Local roads edge closer to the cliff

150 150 John Frith

Originally published on California Alliance for Jobs.

Yesterday, we reported on the California Statewide Local Streets and Roads Needs Assessment, a biennial report that documents the condition of the 143,000 center-lane miles of streets operated by cities and counties.

The report’s top-line number is that average road pavement across the state’s 58 counties is rated as a 66, what’s called “at-risk” condition. That’s down from 68 when the study was first conducted six years ago and is 4 points below the 70 that marks the bottom of the “good” category. (In contrast, anything lower than 50 is considered poor/failed.)

Why a 66 isn’t good news

At first glance, 66 doesn’t seem to be much worse than 68, and for that matter just barely below good condition. But as they say about relationships on Facebook, it’s a bit more complicated than that. As the report explains:

As was discussed in the 2010 study, an average pavement condition of 66 is not especially good news. While it seems just a few points shy of the “good/excellent” category, it has significant implications for the future. Figure 2.5 illustrates the rapid pavement deterioration at this point in the pavement life cycle; if repairs are delayed by just a few years, the costs of the proper treatment may increase significantly, as much as ten times. The financial advantages of maintaining pavements in good condition are many, including saving the taxpayers’ dollars with less disruption to the traveling public, as well as environmental benefits.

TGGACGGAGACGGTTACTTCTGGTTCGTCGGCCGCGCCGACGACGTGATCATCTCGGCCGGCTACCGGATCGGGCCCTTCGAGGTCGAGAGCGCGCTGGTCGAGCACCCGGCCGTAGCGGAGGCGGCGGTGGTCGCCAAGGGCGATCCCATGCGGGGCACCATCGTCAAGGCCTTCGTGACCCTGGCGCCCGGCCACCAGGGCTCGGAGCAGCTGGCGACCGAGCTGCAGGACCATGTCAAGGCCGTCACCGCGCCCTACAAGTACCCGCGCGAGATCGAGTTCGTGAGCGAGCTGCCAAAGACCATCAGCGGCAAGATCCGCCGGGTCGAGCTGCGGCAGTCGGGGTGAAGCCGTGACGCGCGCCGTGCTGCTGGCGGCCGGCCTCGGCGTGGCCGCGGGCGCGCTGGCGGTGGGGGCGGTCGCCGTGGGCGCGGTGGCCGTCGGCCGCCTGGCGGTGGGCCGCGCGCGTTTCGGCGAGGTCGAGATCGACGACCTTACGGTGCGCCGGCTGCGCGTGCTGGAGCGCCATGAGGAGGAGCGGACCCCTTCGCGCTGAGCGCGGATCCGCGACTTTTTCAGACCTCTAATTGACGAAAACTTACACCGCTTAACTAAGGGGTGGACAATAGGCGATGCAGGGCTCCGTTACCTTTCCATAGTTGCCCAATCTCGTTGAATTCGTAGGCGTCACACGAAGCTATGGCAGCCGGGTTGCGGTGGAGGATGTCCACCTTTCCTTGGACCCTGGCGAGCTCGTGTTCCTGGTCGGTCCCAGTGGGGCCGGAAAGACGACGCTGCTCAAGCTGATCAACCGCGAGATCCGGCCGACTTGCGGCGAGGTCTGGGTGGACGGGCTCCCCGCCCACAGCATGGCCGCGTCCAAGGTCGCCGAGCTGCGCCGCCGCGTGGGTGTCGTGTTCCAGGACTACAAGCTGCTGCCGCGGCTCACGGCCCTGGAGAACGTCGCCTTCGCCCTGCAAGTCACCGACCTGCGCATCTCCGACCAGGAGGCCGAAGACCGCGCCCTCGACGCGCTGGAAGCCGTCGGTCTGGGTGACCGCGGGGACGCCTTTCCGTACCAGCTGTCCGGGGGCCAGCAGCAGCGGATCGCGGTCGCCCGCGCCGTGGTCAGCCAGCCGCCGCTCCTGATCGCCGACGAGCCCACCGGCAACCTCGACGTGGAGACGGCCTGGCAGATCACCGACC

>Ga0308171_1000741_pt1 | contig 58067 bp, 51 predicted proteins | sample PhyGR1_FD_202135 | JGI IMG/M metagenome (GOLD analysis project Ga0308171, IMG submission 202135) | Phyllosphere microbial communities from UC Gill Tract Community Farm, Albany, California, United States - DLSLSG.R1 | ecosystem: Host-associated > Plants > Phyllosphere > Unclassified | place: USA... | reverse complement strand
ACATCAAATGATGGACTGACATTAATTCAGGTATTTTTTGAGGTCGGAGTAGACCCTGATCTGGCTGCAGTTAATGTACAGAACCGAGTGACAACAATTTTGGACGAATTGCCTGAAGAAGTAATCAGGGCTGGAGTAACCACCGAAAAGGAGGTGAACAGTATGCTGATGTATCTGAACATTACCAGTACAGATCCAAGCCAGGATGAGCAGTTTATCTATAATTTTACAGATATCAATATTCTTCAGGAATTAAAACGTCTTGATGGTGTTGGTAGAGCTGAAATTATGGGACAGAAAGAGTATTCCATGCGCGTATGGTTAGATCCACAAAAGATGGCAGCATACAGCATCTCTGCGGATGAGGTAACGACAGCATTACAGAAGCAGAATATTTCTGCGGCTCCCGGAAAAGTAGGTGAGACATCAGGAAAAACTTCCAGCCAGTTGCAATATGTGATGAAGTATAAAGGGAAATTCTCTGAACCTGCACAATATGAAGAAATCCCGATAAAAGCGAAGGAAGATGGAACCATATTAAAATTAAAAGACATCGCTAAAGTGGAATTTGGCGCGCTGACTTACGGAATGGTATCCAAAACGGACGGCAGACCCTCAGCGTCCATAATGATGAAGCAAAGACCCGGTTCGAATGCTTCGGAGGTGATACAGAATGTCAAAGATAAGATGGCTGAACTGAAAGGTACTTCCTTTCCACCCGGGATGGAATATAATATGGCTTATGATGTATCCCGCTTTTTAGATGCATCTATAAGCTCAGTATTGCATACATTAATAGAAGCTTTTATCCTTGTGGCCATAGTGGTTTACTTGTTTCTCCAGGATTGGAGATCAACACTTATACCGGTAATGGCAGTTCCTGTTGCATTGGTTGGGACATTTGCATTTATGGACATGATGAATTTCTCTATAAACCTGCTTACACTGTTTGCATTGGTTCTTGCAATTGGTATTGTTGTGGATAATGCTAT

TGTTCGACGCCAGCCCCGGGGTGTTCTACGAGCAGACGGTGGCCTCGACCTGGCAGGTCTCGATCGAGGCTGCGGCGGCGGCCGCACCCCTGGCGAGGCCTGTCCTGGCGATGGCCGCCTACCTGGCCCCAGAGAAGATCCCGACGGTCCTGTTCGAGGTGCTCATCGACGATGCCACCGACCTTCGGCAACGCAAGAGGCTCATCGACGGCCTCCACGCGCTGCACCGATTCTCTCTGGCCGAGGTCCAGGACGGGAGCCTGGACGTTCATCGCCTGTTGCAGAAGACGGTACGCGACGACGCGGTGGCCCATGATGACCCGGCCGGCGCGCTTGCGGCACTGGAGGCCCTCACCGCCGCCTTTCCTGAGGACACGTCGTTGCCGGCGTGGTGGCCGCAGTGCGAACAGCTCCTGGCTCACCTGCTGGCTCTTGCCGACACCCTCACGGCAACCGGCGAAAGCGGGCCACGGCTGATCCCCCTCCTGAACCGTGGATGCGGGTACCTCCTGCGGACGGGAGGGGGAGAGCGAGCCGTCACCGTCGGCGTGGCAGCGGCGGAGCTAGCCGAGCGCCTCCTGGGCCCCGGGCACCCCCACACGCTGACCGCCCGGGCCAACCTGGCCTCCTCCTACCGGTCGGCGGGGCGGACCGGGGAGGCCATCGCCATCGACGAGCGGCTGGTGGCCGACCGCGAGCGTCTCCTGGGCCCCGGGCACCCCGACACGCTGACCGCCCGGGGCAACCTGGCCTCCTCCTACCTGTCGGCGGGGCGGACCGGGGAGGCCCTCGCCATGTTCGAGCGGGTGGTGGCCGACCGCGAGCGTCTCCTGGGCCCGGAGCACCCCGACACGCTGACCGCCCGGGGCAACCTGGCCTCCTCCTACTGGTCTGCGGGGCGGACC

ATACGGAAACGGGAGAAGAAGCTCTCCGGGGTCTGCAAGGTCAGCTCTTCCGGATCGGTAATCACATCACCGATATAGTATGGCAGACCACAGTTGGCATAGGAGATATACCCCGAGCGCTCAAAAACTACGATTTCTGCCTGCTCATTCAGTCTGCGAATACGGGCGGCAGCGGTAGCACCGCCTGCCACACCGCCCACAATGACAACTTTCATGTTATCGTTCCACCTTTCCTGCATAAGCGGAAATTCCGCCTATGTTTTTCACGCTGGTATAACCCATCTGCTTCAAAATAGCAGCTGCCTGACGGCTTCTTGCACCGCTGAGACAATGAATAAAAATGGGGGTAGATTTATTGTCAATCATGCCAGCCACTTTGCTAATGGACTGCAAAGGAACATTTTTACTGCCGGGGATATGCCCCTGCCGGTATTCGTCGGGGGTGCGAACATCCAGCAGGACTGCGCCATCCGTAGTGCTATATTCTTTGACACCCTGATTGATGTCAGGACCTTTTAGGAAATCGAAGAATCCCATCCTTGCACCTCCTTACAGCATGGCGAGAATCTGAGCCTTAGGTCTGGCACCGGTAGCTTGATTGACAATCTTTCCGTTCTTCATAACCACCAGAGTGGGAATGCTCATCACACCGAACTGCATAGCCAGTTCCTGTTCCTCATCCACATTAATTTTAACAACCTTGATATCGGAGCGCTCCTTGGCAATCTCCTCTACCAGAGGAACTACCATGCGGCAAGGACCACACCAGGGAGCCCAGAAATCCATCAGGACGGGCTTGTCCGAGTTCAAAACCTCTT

Maintenance is cheap; reconstruction is expensive

As Figure 2.5 (at left) illustrates, pavement conditions gradually worsen for a certain amount of time, then fall off sharply. That means it doesn’t take many more years for so-so roads to fall into poor condition. And by the time pavement condition falls into the red zone, it’s too late to resurface an existing road; you have to tear it up and reconstruct it.

The cost differential is enormous. For major roads in the green zone, it costs about $4.85 per square yard to perform preventive maintenance. In the blue “at risk” zone, fixing the same square yard costs $18.82 for a thin asphalt overlay. When you get into the yellow “poor” category, fixing that square yard costs $29.73 for a thicker overlay, and when you’re into the red zone and have to reconstruct, the cost skyrockets to $68.48 per square yard.

While some jurisdictions have been making progress, the overall trend is clearly downward. In 2008, 16 counties (including the cities within them) reported their average road was in good condition and just five said their average road was in poor condition. By 2014, only four counties reported an average in the good zone while the average in nine fell into the poor category. (You can download the entire report here.)

Orange County rated highest; Amador County lowest

Worse, three of the four counties in the good range are just inside it. Orange County fares the best at 77, followed by San Joaquin, San Bernardino and Nevada in the low 70s. Amador County fared the worst at 33, followed by Mendocino at 35, then Lake, Alpine and Mariposa in the low 40s. However, Calaveras, Monterey and Sonoma counties were all just a couple of points above the poor range.

Some 25 cities also reported their roads were in poor condition. The largest was Vallejo, but even the upscale communities of Orinda, Larkspur and Rolling Hills were in the same condition.


Originally published on California Alliance for Jobs.


John Frith

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